just kept getting better at the new radio station in West Monroe,
Louisiana. Most of the announcers arrived hours before their shifts
or stayed afterwards on their own time. No one was watching the clock.
Their main concern was to get our new facility up and running smoothly.
The enthusiasm seemed to exude in our daily broadcasts. It was probably
the most cheerful sounding radio station I ever worked for. Fifty
years have passed since then and I could possibly be remembering only
the good times. However, at most of the other radio stations I worked
for after that I seem to recall mostly bad times. I guess thatís the
nature of the beast.
It was a far cry from working late nights in a lonely building sitting
in the middle of a cotton patch across the bridge in Monroe. Radio
fans crowded the lobby most of the day. They seemed to enjoy hanging
around just to see what was going on. Musicians and singers took advantage
of our offer to let them use our equipment for recording sessions
after sign off each night. It was no where near as sophisticated as
a Nashville studio but it was fine for making demo tapes. We never
charged them anything for our services. It was a goodwill gesture
and it worked both ways.
There was an old abandoned warehouse down by the Ouachita River that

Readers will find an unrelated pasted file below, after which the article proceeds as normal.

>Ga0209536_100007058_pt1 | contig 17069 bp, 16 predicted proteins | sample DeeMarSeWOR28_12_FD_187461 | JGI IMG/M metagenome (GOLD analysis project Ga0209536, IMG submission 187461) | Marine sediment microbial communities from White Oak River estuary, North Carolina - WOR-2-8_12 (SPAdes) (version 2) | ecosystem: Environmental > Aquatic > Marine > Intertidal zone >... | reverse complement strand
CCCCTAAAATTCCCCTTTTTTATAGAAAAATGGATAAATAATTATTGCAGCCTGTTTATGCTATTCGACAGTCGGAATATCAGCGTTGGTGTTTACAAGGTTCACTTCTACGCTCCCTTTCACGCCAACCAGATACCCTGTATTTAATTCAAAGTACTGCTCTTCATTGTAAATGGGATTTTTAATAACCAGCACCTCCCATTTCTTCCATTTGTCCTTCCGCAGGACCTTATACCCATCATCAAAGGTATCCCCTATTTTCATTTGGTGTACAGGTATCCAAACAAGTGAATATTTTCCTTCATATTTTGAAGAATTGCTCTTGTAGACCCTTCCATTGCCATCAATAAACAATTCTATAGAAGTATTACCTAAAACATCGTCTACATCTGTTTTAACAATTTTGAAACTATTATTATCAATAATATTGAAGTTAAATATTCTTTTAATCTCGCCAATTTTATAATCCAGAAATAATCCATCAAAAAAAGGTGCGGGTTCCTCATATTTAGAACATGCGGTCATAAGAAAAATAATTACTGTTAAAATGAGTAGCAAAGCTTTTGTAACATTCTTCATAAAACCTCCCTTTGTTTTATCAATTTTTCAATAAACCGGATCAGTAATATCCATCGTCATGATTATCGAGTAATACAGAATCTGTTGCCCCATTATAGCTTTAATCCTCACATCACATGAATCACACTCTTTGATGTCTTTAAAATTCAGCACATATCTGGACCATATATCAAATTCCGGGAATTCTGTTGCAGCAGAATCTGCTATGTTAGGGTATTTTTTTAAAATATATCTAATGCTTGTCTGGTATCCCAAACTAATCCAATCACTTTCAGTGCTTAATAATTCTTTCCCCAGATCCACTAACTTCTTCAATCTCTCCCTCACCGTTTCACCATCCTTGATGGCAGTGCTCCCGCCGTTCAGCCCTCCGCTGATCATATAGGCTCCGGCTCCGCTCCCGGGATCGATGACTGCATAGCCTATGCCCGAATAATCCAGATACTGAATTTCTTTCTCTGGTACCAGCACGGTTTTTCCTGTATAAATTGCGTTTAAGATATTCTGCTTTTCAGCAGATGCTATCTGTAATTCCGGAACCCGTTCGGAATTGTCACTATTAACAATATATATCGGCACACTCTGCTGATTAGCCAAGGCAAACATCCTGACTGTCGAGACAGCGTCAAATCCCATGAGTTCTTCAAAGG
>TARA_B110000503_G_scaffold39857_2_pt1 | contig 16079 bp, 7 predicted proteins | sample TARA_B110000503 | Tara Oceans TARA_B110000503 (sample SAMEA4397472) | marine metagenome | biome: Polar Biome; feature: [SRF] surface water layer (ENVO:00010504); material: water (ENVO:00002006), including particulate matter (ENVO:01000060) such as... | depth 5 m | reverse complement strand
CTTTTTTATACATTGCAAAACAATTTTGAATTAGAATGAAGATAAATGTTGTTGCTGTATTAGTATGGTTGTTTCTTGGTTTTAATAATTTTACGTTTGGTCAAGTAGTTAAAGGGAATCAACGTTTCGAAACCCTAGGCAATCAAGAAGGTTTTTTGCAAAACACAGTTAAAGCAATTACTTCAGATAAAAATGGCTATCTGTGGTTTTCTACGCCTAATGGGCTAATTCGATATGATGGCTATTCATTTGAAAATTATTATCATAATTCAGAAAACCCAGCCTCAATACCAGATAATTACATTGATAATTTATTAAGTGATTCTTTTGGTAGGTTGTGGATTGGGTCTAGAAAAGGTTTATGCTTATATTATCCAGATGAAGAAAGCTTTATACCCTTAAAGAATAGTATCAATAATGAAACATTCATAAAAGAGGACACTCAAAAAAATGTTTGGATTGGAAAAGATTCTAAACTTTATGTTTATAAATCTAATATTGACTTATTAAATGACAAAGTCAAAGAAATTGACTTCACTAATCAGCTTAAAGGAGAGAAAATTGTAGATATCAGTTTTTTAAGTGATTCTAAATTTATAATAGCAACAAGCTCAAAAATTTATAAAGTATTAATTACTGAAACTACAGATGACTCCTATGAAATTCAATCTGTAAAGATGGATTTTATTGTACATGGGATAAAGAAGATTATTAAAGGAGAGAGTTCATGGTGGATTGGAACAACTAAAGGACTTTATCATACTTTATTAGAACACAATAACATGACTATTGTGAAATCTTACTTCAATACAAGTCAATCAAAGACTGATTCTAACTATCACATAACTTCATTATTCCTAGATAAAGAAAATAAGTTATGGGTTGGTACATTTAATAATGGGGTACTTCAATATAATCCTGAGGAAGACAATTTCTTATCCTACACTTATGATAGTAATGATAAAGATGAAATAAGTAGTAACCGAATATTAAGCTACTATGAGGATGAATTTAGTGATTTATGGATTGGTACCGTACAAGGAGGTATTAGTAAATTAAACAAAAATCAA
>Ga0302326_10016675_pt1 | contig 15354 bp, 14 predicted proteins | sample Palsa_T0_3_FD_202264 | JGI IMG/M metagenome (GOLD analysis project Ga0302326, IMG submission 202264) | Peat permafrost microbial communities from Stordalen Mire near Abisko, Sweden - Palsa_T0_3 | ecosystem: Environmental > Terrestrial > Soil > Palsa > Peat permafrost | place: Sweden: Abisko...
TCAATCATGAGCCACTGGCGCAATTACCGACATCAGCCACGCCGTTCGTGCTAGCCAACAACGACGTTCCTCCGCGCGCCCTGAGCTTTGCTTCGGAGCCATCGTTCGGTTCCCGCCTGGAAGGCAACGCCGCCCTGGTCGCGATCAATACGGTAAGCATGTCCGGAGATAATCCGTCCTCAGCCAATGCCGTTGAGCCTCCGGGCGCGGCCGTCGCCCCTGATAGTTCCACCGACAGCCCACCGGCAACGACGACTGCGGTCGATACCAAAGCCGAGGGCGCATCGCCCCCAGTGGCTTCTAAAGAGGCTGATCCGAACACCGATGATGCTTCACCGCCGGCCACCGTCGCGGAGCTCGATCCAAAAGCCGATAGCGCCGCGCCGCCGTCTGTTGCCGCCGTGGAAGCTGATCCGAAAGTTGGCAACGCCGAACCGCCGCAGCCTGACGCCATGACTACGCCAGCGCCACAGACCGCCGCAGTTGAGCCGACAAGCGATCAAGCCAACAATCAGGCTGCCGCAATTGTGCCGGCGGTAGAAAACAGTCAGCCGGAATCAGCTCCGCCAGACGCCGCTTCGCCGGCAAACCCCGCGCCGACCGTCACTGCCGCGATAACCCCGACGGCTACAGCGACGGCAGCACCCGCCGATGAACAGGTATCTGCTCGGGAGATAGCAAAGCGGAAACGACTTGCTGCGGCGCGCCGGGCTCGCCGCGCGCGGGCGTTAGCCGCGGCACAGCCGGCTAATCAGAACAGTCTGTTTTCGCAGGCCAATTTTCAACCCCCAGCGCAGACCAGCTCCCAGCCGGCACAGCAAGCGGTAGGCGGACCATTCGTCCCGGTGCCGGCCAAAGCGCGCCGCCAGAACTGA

had been used for loading and unloading cargo back when shipping barges
plied the stream. It had been recently converted into an informal
concert hall. Each Saturday night performers from miles around would
take turns on the stage in one huge jam session. Admission was free
and the place was always packed. They paid for the use of the hall
by selling drinks and snacks and by taking donations. I took advantage
of their hospitality and sang with the band on occasions. It was also
a great opportunity to plug our new radio station. This all took place
in West Monroe, a totally different town from the more sedate Monroe
just across the river.
great country singer Webb Pierce was born in West Monroe August 8,
1926, the same year I saw the light of day. He was one of the most
successful country singers of all time. His most well know hits were
There Stands the Glass, I Ainít Never and Slowly. When he was
15 he had his own weekly show on the same radio station in Monroe
that I had just left. The studios were downtown in a hotel at that
time instead of out in the middle of a cotton field.
stories about him were still being passed around in West Monroe.
It was said that although Webb had a beautiful tone to his voice he
did have a bit of pitch problem. Most singers have a tendency to go
flat. Webb went sharp at the end of a sustained note. He also had
trouble with meter. I knew one of his mentors personally. He told
me he had to teach Webb how to wait and come in at the proper time
time at the beginning of a phrase. The country crooner would rush
ahead come in too early, which is common with some singers. Webb was
a good student and he soon corrected these minor problems.
He was later invited to appear on The Louisiana Hayride in